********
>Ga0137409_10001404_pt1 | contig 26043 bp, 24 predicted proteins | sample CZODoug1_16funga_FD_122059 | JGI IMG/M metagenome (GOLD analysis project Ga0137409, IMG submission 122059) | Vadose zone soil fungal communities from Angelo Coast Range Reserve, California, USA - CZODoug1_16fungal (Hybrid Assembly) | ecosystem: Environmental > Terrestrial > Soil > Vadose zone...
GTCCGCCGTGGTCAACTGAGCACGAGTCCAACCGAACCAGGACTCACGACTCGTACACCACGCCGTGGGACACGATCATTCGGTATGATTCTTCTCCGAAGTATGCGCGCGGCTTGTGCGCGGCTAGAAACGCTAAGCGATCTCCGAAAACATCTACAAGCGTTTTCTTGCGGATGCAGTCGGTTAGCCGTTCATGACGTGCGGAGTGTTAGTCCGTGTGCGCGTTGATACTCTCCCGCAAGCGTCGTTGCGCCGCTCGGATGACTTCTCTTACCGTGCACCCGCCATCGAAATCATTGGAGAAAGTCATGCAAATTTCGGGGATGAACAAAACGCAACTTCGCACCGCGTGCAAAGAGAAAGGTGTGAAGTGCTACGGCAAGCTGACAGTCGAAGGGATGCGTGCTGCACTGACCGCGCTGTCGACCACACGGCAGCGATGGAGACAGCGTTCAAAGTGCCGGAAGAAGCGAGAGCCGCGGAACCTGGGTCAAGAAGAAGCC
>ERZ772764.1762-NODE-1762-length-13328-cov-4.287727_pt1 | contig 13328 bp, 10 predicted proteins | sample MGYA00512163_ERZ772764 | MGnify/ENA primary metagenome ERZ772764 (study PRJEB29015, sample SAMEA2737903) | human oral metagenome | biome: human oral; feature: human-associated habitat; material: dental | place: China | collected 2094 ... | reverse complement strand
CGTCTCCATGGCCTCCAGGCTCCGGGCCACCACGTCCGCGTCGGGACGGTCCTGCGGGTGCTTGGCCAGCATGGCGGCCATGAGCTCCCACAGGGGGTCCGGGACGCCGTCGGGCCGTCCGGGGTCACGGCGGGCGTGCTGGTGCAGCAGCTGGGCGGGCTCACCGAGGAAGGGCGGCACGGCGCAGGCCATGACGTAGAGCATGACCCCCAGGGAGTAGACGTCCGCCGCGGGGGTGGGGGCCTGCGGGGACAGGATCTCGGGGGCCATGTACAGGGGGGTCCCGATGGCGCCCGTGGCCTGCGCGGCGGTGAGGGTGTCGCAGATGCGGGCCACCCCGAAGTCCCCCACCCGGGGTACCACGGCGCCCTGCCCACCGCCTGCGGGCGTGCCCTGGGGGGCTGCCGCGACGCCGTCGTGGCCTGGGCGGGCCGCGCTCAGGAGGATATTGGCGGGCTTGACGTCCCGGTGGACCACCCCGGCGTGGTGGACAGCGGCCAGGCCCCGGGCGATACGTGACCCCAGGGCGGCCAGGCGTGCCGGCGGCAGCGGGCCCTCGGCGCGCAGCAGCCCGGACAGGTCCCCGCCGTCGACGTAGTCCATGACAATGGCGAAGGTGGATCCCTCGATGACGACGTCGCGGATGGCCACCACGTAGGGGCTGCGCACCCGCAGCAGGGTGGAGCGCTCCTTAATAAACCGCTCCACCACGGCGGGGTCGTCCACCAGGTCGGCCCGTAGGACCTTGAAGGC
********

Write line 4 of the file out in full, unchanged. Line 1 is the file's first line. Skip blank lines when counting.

CGTCTCCATGGCCTCCAGGCTCCGGGCCACCACGTCCGCGTCGGGACGGTCCTGCGGGTGCTTGGCCAGCATGGCGGCCATGAGCTCCCACAGGGGGTCCGGGACGCCGTCGGGCCGTCCGGGGTCACGGCGGGCGTGCTGGTGCAGCAGCTGGGCGGGCTCACCGAGGAAGGGCGGCACGGCGCAGGCCATGACGTAGAGCATGACCCCCAGGGAGTAGACGTCCGCCGCGGGGGTGGGGGCCTGCGGGGACAGGATCTCGGGGGCCATGTACAGGGGGGTCCCGATGGCGCCCGTGGCCTGCGCGGCGGTGAGGGTGTCGCAGATGCGGGCCACCCCGAAGTCCCCCACCCGGGGTACCACGGCGCCCTGCCCACCGCCTGCGGGCGTGCCCTGGGGGGCTGCCGCGACGCCGTCGTGGCCTGGGCGGGCCGCGCTCAGGAGGATATTGGCGGGCTTGACGTCCCGGTGGACCACCCCGGCGTGGTGGACAGCGGCCAGGCCCCGGGCGATACGTGACCCCAGGGCGGCCAGGCGTGCCGGCGGCAGCGGGCCCTCGGCGCGCAGCAGCCCGGACAGGTCCCCGCCGTCGACGTAGTCCATGACAATGGCGAAGGTGGATCCCTCGATGACGACGTCGCGGATGGCCACCACGTAGGGGCTGCGCACCCGCAGCAGGGTGGAGCGCTCCTTAATAAACCGCTCCACCACGGCGGGGTCGTCCACCAGGTCGGCCCGTAGGACCTTGAAGGC